You can search this site for the unforced errors by the US Naval Academy in their pursuit of D1 football, but for now - it is the Army's turn to slather themselves with the filth of their own misplaced priorities;
The Army football team wooed recruits this year with an alcohol-fueled party, a dinner date with female cadets, cash from boosters and VIP treatment on a party bus complete with cheerleaders and a police escort, documents obtained by The Gazette show.

The U.S. Military Academy at West Point, N.Y., which acknowledged the misconduct to The Gazette, disciplined 20 cadets for promoting underage drinking and other misdeeds and self-reported a recruiting violation to the NCAA. Two officers were reprimanded along with a pair of coaches. Those involved, though, avoided more serious punishments, including dismissal from the academy for cadets and courts-martial for officers.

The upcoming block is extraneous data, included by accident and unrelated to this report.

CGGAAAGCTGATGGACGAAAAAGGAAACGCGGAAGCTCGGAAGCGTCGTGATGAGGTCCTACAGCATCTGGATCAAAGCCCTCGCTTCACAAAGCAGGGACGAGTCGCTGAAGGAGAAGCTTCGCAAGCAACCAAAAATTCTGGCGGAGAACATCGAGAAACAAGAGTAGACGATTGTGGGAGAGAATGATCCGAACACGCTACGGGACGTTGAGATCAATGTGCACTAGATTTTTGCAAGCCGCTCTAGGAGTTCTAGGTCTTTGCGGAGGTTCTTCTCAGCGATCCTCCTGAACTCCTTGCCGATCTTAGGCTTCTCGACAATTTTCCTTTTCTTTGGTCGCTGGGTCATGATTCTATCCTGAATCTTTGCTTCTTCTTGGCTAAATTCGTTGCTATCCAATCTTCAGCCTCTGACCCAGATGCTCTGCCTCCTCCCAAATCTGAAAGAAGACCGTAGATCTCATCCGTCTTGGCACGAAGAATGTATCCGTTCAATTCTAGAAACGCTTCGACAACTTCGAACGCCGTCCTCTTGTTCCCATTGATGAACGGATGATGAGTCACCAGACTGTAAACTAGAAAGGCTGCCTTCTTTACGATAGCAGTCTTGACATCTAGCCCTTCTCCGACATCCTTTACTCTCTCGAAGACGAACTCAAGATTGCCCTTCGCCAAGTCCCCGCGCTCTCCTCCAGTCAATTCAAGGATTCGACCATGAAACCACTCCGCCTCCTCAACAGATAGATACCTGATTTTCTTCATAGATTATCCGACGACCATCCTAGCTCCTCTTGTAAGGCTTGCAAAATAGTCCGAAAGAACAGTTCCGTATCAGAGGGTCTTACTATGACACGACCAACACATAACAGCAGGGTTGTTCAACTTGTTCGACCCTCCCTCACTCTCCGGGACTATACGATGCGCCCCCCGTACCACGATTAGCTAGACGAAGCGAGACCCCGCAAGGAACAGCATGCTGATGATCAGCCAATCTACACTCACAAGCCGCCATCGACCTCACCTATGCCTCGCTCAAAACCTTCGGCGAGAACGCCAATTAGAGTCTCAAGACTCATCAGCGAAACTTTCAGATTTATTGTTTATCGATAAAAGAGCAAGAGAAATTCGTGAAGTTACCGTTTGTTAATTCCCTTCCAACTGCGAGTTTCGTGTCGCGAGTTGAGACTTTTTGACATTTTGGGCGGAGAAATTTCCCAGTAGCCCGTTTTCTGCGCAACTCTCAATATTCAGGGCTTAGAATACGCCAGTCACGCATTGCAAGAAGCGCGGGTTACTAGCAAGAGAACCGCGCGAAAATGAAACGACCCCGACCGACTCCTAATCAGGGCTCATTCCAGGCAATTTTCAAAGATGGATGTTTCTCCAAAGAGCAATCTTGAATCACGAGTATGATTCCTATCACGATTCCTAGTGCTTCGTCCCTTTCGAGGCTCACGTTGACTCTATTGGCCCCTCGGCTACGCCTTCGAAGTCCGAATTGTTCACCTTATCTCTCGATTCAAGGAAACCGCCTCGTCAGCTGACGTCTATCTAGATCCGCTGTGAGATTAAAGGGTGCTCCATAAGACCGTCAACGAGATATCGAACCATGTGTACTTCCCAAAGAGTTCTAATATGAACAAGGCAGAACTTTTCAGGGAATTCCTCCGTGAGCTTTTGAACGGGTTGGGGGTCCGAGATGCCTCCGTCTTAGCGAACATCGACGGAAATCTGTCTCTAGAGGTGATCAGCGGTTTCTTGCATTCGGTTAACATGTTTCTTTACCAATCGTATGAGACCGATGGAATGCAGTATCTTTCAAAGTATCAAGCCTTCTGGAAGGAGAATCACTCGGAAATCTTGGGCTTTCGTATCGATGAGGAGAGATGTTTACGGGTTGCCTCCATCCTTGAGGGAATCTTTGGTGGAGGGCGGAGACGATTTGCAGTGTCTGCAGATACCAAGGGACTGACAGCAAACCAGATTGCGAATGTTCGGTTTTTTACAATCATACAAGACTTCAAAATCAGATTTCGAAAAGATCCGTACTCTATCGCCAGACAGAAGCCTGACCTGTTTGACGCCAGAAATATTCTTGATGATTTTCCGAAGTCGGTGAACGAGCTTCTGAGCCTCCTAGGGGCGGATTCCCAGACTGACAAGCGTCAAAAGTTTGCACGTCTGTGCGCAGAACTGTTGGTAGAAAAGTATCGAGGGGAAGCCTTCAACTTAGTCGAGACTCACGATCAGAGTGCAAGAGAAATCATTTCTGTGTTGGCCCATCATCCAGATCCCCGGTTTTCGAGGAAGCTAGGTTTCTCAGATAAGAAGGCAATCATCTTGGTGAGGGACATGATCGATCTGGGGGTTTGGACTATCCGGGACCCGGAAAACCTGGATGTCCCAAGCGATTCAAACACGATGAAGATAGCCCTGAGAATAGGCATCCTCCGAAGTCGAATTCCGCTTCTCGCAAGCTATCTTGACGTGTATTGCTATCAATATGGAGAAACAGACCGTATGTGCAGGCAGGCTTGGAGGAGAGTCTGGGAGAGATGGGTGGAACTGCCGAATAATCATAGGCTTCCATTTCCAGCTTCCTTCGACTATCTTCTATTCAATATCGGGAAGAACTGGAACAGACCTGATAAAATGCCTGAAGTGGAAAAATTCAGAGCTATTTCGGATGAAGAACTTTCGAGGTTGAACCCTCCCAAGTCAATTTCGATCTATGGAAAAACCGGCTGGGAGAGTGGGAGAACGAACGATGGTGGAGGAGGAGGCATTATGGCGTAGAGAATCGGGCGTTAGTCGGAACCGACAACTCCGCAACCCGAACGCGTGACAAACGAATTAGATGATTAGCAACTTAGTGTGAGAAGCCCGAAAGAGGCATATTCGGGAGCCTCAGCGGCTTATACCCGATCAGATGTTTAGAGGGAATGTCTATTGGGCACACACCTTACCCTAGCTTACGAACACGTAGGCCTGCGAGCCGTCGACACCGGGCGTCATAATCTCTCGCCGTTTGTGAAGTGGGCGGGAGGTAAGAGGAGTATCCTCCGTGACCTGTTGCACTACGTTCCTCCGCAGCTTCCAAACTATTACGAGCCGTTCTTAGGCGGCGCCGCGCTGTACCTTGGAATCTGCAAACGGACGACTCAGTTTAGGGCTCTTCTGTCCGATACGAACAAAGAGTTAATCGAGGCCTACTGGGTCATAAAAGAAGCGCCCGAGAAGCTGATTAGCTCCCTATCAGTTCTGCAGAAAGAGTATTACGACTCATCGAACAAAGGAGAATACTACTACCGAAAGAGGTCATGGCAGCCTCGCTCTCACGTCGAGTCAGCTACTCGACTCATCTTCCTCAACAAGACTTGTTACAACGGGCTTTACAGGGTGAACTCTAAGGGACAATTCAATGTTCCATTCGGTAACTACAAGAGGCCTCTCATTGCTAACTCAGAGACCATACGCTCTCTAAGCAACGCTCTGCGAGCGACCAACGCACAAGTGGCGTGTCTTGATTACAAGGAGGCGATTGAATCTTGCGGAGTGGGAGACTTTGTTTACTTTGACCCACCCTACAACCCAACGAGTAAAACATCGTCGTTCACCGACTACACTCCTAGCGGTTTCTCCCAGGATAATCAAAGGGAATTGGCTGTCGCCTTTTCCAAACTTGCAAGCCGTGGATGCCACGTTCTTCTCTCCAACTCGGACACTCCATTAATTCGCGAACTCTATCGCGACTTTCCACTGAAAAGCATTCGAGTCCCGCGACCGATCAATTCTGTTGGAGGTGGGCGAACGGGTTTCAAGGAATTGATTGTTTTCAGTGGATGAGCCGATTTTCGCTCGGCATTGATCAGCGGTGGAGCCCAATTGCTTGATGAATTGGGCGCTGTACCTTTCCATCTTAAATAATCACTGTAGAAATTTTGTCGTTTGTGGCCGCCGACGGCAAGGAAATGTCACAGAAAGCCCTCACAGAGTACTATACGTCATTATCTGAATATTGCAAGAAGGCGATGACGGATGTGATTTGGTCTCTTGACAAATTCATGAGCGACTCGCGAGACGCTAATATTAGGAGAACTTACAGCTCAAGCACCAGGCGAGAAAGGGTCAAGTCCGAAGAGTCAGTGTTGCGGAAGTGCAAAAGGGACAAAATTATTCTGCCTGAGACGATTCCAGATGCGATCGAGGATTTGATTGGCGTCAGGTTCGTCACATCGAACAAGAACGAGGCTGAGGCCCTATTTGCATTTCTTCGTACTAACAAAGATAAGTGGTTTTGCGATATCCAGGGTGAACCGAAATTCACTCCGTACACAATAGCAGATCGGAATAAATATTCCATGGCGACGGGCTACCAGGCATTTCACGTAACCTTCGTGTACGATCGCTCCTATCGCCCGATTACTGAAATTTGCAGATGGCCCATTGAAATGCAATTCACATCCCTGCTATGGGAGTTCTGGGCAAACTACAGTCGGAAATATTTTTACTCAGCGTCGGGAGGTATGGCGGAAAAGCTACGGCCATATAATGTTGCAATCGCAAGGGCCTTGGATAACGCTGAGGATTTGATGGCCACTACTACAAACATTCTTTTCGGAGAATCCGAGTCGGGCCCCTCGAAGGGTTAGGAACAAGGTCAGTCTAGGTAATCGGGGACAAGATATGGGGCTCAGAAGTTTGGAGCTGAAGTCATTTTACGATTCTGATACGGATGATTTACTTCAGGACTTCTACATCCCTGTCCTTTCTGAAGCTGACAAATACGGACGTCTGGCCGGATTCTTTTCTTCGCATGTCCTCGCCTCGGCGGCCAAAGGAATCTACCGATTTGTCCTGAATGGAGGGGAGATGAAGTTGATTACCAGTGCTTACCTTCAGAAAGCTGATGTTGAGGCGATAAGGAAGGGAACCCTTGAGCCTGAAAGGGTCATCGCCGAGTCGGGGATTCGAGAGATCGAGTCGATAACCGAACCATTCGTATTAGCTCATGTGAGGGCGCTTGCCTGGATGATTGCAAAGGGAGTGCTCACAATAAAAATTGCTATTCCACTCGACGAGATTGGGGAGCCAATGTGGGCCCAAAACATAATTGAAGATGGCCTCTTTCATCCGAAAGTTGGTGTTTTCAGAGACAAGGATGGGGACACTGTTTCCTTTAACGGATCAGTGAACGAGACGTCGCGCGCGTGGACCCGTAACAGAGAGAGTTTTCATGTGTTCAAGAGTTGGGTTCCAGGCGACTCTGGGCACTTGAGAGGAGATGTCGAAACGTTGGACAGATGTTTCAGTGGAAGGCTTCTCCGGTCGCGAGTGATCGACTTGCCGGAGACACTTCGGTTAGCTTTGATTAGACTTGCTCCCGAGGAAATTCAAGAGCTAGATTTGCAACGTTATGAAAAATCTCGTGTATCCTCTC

I love this excuse;
"Although seen as a minor infraction by the NCAA, the U.S. Military Academy takes this very seriously and adjudicated this at the highest level of the disciplinary code," West Point said in a statement. "We adjudicated this under Article 10 of the Cadet Disciplinary Code and all cadets appeared before the Commandant's Disciplinary Board."
By all means, find a low standard and meet it. Yea team. Go Army, Beat Navy. Rah. Rah. Yawn ... rah.

How about that Air Force Academy leadership building team!